In January, Sean Bisceglia unveiled Chicago-based 3i L.L.C., billed as b-to-bâs answer to multinational advertising holding companies such as Omnicom and WPP Group. The company launched with the acquisition of CMF&Z Marketing Communications.
In September, Bisceglia confirmed that he had closed CMF&Z. "We gave it eight months, and, to be honest, we probably gave it eight months too long," he said of the Des Moines, Iowa-based agency, which opened in 1939.
In the world of b-to-b marketing communications, news of CMF&Zâs demise has kindled speculation about the remnants of the venerable agency, about the future of Biscegliaâs 3i and about the viability of building a nationwide network of b-to-b agencies.
But Bisceglia remains optimistic and plans to forge ahead with his company. "We are still extremely excited and bullish on our original vision," he said.
Bisceglia describes 3iâs acquisition of CMF&Z as a turnaround operation. "When we bought it, we knew it was a distressed asset," he said. "The debt load was too large. The challenges were a lot greater than we anticipated."
CMF&Zâs debt was about $2 million, Bisceglia and others confirmed. Young & Rubicam, CMF&Zâs previous owner, was itself considering closing the agency when 3i made its offer, which one source described as "next to nothing."
Failure to find funding
When 3i took over CMF&Z, it cut jobs at the agency, but most clients stayed. Bisceglia intended to recapitalize the agency with cash from a private equity firm, but the funding never materialized.
This failure to secure funding, a common occurrence in the sluggish b-to-b market, doomed CMF&Z, insiders say. Primus Venture Partners, a Mayfield Hills, Ohio, venture capital firm, considered backing 3i but eventually declined. "Itâs an area we had interest in," said Phil Molner, a principal with Primus.
Bisceglia made the decision to shutter CMF&Z in September, a month when it was reported that the agency lost two key clients: Alliant Energy and John Deere Capital. By then, even though CMF&Z was profitable on paper, it had become apparent that the agencyâs cash flow couldnât keep pace with the debt load, Bisceglia said. He opted to liquidate CMF&Zâs assets, creating significant bitterness toward him among management and the approximately 50 employees who lost their jobs, sources said.
"Theyâre pissed off," Bisceglia acknowledged. "Theyâre not getting compensated for [unused] vacation time or any severance pay." He said he is facing lawsuits from angry former CMF&Z employees. "Unfortunately, theyâre wasting their money on attorneys," he said. "There are no assets."
What money 3i gained from selling CMF&Zâs assets went to pay off the holding companyâs secured lender, Bisceglia said. The main asset sold was Bridgepoint, a CMF&Z subsidiary specializing in channel marketing, which was acquired by Chicago-based Prospect Partners L.L.C., sources confirmed.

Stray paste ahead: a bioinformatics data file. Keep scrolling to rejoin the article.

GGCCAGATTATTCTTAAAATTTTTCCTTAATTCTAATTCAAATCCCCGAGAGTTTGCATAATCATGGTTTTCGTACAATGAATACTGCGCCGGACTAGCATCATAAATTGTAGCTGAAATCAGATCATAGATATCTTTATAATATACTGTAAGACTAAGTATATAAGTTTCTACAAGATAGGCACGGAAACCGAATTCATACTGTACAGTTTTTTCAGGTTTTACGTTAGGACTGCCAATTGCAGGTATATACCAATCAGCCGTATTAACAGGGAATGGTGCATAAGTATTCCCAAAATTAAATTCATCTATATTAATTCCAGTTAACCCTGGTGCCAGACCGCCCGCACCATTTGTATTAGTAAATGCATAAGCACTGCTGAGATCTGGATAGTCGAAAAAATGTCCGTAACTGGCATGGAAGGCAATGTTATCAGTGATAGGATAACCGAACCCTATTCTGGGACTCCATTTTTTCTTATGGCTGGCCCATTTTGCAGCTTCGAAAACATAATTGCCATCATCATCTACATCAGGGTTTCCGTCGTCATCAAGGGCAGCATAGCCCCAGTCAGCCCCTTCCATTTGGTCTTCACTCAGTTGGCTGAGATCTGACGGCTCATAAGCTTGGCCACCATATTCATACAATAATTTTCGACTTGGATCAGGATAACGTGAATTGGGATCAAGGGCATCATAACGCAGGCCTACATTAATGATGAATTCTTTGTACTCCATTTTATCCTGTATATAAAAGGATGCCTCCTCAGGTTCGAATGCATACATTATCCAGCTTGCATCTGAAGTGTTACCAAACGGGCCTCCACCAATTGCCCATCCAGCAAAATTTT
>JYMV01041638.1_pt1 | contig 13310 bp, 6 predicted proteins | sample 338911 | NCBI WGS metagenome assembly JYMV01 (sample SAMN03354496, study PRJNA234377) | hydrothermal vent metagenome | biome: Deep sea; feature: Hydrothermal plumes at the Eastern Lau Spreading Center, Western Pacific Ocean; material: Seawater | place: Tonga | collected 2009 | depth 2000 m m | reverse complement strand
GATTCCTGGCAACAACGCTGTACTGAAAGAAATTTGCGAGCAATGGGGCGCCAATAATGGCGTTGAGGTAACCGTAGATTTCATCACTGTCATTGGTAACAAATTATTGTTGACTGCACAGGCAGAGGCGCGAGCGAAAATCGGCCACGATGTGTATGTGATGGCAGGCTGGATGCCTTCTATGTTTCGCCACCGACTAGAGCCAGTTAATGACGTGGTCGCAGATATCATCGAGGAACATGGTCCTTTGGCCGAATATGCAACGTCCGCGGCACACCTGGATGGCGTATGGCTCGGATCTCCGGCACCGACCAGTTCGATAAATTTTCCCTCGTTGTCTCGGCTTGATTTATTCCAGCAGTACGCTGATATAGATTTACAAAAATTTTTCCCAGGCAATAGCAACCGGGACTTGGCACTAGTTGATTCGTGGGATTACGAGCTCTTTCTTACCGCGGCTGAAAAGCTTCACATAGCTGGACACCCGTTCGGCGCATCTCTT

Richard Lorenz and Pankaj Manga are currently running Bridgepoint, which has offices in Hiawatha, Iowa. "Bridgepoint is open for business; we have retained our clients and all of our employees," Manga said.
Searching for capital
Bisceglia had originally hoped to buy five or six agencies by the end of this year. But, with the brutal b-to-b advertising market and the fallout from last yearâs terrorist attacks, Bisceglia has been unable to secure funding for 3i acquisitions.
Dan Weinfurter, CEO of Chicago-based Parson Consulting and a member of 3iâs advisory board, said he believes Biscegliaâs track record will enable him to find the backing to make more acquisitions. Bisceglia built TFA Communications L.L.C., a technology marketing communications firm, and sold it to Leo Burnett Co. in 1998.
"Theyâll get the funding that they need, even though it may be more expensive than theyâd like it to be," Weinfurter said.
Bisceglia said 3i will focus first on agencies specializing in transportation or chemical industry clients. "We have a number of agencies in the pipeline," he said. He wonât speak formally with any agencies, he explained, until he is certain that a private equity firm is on board.
As Bisceglia courts venture capital, he is also "re-staging" his management team with an executive the company plans to name in the coming weeks. Bisceglia said that among the lessons he has learned from CMF&Zâs demise is: "All assets we buy in the future will be healthy."
The super-agency model
Marsteller Inc., a large national agency that focused on b-to-b, thrived in the 1960s and 1970s. Othersâincluding Maxcomm and Earle Palmer Brown in the 1990sâhave tried to build networks of smaller, b-to-b focused agencies without much success.
Yet many leaders in the b-to-b advertising industry remain convinced that a nationwide brand could thrive in the market.
Pete Kovac, president-CEO of NKH&W, Kansas City, Mo., said he has hired an executive with 15 years of experience in agency mergers and acquisitions. Although Kovac declined to detail his intentions, he said, "Thatâs a clue as to what we might have planned."
Rick Segal, chairman of HSR Business-to-Business, speaks openly about his belief that a larger b-to-b agency or network is a niche that could successfully be filled. But with CMF&Zâs disappearance, Segal is uncertain that 3i is the company that will fill this void.
"My view is that Bisceglia is, regrettably, something of a failed visionary right now in that his approach to the CMF&Z situation was that which any seller fears most," Segal said. "Weâre in a small industry, and word gets around."